Rep. Harrison, Local Advocates Tour New Beacon Falls Glass Recycling Facility

Posted on October 26, 2021


State Rep. Cindy Harrison, and Southbury residents Tom Connor and Ken and Barbara Donahue, took the short drive over to Beacon Falls last week for a first-hand look at a new, state-of-the-art facility that turns used glass bottles into “Pozzotive,” an environmentally friendly component used to make concrete.

After learning the new company was recycling municipal glass into building products, including some locally, Rep. Harrison arranged the tour and invited local recycling advocates.

“This is an interesting concept and the potential to reduce both landfill waste and costs to municipalities by moving glass into this recycling stream is exciting,” Rep, Harrison said. “I want to thank Urban Mining, O&G, and Tom, Ken and Barbara for taking the time out of their schedules to tour the plant and for asking and answering so many important questions.”

The company, Urban Mining Northeast, selected the Beacon Falls site after an extensive four-state regional search and worked with O&G Industries to build the first-of-its-kind plant that uses locally sourced waste glass to help create better performing and stronger concrete. According to the company, Pozzotive is a “Ground Glass Pozzolan made from 100% recycled glass” that is safer for the environment and a better performing material that “dramatically reduces embodied CO2 emissions in concrete.” Cement and concrete are not the same; Concrete is made up of several aggregates bound by cement and “supplementary cementitious materials” like Pozzotive.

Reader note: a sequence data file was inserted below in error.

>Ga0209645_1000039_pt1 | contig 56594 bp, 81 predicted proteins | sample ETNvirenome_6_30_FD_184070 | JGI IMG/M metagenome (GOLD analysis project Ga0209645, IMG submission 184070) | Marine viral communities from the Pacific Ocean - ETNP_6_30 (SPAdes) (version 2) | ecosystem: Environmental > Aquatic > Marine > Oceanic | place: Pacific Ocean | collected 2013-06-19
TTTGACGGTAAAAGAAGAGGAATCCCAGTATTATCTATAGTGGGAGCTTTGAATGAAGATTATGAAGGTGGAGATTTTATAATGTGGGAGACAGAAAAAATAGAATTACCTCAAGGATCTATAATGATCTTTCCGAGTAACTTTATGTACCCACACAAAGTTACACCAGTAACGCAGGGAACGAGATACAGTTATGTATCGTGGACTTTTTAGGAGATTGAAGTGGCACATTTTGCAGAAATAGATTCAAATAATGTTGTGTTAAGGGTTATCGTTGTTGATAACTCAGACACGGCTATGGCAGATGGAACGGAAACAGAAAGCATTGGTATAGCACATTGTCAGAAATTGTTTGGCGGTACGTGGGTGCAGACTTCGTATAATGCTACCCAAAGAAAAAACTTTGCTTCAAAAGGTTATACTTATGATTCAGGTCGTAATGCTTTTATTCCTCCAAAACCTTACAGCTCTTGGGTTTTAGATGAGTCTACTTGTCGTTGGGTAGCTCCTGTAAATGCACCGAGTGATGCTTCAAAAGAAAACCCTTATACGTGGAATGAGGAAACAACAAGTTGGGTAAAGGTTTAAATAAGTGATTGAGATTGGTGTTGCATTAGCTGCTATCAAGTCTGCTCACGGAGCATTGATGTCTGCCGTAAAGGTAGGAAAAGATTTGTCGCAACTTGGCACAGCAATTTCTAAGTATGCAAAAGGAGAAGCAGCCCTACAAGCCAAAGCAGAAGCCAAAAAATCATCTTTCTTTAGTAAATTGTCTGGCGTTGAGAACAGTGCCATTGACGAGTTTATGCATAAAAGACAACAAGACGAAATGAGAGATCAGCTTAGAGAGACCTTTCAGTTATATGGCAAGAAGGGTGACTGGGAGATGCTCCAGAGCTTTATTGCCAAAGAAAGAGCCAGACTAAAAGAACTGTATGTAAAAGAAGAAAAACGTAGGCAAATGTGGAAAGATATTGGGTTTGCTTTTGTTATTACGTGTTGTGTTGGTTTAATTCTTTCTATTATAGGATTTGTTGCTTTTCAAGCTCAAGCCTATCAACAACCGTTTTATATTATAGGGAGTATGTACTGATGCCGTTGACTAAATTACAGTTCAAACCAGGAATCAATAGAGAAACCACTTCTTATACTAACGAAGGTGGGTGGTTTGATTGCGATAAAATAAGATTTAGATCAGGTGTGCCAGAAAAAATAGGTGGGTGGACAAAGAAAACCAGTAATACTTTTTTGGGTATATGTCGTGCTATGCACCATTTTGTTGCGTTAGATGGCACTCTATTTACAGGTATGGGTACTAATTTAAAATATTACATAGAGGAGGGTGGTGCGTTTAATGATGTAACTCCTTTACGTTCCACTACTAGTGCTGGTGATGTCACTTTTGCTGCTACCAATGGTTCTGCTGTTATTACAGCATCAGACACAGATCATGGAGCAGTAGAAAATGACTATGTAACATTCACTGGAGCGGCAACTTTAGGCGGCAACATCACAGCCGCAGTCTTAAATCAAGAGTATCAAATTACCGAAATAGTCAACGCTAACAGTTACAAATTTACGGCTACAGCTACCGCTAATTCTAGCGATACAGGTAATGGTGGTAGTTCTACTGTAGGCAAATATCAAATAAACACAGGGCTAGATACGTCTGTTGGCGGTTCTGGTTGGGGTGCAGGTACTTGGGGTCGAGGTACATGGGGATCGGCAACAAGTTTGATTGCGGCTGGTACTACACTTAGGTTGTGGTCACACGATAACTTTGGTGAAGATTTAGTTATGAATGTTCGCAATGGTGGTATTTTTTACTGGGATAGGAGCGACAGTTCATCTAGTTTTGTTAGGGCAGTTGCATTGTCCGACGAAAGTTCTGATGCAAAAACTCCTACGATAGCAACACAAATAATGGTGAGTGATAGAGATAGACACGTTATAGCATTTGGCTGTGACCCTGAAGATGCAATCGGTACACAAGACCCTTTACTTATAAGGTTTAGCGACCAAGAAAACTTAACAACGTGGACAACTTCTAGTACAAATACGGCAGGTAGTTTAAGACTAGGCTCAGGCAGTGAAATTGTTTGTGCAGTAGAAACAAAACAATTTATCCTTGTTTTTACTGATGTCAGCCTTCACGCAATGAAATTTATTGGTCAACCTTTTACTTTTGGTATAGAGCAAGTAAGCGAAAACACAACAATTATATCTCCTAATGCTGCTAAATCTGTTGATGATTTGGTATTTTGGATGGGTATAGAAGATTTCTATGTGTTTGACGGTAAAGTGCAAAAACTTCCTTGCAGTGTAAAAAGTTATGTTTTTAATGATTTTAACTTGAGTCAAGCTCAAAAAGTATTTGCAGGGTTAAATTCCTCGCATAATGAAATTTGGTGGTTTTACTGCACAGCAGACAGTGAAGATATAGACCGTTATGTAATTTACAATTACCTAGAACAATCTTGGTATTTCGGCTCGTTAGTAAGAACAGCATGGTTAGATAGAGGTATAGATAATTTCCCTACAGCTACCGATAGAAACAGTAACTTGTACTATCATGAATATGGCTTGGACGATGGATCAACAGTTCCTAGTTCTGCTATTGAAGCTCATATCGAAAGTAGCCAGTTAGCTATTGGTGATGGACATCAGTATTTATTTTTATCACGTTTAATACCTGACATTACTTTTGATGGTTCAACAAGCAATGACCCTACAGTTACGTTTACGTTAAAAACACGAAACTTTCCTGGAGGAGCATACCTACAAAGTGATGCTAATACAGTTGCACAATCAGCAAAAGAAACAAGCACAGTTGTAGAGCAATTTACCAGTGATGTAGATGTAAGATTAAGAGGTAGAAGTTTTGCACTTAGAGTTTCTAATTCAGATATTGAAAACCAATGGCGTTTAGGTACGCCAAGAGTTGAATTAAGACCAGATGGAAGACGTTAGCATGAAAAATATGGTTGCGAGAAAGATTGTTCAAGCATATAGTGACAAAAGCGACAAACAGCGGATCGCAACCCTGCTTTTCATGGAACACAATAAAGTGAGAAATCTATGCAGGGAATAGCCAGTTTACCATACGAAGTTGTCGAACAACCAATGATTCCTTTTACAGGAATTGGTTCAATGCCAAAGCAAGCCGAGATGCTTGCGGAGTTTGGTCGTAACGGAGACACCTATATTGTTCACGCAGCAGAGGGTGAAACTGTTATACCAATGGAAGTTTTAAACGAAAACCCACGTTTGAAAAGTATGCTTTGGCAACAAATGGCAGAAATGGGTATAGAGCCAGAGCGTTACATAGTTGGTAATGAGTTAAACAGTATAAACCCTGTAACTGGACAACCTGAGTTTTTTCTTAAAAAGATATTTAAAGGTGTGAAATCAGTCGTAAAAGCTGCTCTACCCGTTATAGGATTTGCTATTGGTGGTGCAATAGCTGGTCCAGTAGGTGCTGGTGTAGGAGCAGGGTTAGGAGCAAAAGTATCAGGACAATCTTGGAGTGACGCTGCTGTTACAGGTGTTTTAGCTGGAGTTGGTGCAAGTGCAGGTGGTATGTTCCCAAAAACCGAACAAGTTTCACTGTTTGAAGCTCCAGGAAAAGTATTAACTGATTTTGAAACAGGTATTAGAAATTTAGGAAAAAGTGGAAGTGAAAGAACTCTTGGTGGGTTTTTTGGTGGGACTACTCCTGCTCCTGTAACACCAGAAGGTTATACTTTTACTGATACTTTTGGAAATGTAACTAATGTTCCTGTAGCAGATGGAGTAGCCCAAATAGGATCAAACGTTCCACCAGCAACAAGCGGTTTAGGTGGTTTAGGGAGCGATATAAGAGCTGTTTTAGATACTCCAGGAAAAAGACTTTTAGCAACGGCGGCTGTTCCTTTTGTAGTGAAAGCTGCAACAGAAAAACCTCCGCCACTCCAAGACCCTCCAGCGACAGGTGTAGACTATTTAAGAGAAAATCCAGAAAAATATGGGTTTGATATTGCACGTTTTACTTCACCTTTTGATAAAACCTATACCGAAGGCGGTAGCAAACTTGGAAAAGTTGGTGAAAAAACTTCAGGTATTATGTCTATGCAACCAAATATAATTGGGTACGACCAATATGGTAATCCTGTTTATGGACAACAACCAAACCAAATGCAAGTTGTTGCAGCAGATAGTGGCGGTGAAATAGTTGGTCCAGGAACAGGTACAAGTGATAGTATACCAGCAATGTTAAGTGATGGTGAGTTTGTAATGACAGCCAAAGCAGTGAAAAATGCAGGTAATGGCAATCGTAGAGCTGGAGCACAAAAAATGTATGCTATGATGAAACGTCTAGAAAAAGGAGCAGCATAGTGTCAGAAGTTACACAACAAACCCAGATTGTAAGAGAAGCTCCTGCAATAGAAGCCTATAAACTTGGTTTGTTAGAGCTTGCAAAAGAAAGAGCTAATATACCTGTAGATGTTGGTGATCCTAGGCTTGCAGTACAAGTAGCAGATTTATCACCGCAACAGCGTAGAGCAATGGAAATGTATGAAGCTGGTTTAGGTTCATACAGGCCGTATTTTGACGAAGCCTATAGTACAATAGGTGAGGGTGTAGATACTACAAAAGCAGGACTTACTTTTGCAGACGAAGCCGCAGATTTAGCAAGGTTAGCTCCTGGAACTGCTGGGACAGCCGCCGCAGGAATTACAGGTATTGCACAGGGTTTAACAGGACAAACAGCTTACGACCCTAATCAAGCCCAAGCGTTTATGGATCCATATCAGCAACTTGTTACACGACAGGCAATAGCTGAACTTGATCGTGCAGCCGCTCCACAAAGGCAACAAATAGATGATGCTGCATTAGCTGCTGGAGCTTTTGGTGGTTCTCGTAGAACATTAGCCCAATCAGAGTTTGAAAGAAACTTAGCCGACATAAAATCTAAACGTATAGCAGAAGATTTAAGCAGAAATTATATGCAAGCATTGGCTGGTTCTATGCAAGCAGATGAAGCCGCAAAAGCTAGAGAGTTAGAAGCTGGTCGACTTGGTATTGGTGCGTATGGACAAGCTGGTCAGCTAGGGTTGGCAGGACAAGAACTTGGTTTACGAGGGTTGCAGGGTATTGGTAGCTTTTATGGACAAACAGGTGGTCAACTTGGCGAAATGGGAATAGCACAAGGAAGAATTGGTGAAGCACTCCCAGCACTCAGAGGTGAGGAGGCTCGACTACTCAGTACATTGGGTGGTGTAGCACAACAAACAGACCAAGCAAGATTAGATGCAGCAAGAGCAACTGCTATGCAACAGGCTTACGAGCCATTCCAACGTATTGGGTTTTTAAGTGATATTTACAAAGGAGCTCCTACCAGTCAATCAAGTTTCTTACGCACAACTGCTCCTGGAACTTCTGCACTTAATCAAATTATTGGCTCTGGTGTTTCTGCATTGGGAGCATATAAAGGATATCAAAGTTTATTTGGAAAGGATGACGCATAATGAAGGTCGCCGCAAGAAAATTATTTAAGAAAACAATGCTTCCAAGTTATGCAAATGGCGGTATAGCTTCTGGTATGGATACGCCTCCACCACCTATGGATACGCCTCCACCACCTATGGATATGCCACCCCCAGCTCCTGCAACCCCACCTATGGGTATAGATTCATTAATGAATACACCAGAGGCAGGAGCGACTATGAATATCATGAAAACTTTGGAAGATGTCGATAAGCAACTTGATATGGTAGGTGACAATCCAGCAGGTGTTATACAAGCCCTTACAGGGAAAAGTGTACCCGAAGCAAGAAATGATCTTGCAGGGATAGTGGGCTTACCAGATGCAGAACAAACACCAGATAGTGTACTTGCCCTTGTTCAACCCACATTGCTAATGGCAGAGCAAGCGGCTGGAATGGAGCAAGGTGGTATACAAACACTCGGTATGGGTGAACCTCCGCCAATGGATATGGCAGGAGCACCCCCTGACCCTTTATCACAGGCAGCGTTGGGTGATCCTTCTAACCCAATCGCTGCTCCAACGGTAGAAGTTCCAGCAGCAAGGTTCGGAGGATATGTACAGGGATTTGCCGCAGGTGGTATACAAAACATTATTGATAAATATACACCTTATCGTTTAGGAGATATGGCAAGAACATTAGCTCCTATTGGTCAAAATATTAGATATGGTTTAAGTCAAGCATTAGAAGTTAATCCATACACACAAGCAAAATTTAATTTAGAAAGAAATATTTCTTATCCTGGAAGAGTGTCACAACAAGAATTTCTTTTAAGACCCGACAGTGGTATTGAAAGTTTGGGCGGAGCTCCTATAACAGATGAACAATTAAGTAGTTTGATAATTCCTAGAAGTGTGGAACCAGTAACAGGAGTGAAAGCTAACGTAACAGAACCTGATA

Urban Mining’s Patrick Grasso and Anthony Criscuola, and O&G’s T.J. Oneglia, brought the group into the facility and detailed the computer-controlled process that begins with a simple pile of empty glass bottles and ends with the finished product ready to be used in building materials.

During an earlier tour, Bill Stanley, v.p. for O&G Industries, explained the intricate and proprietary process that begins as a pile of broken glass bottles and after extensive cleaning and processing eventually becomes the finished Pozzolan substance.  He said to make one ton of concrete using traditional methods produces a ton of CO2 emissions, whereas substituting their product reduces that figure by 95%.  The concrete produced with their product also exceeds all state and federal chlorine resistance standards which is important in New England states that treat the roads during the winter months, he said.

Grasso said cement is only about 10-15% of concrete’s mass yet contributes 80% to its CO2 footprint, noting that 12 million tons of post consumer glass is generated annually in the US.  Only one-third gets recycled, the other two-thirds goes into landfills. Being able to harvest 100% of post-consumer glass, even glass deemed unusable by bottle manufacturers, their process will have a dramatic impact on the environment, he said.

More information on the company and their innovative product can be found on their website.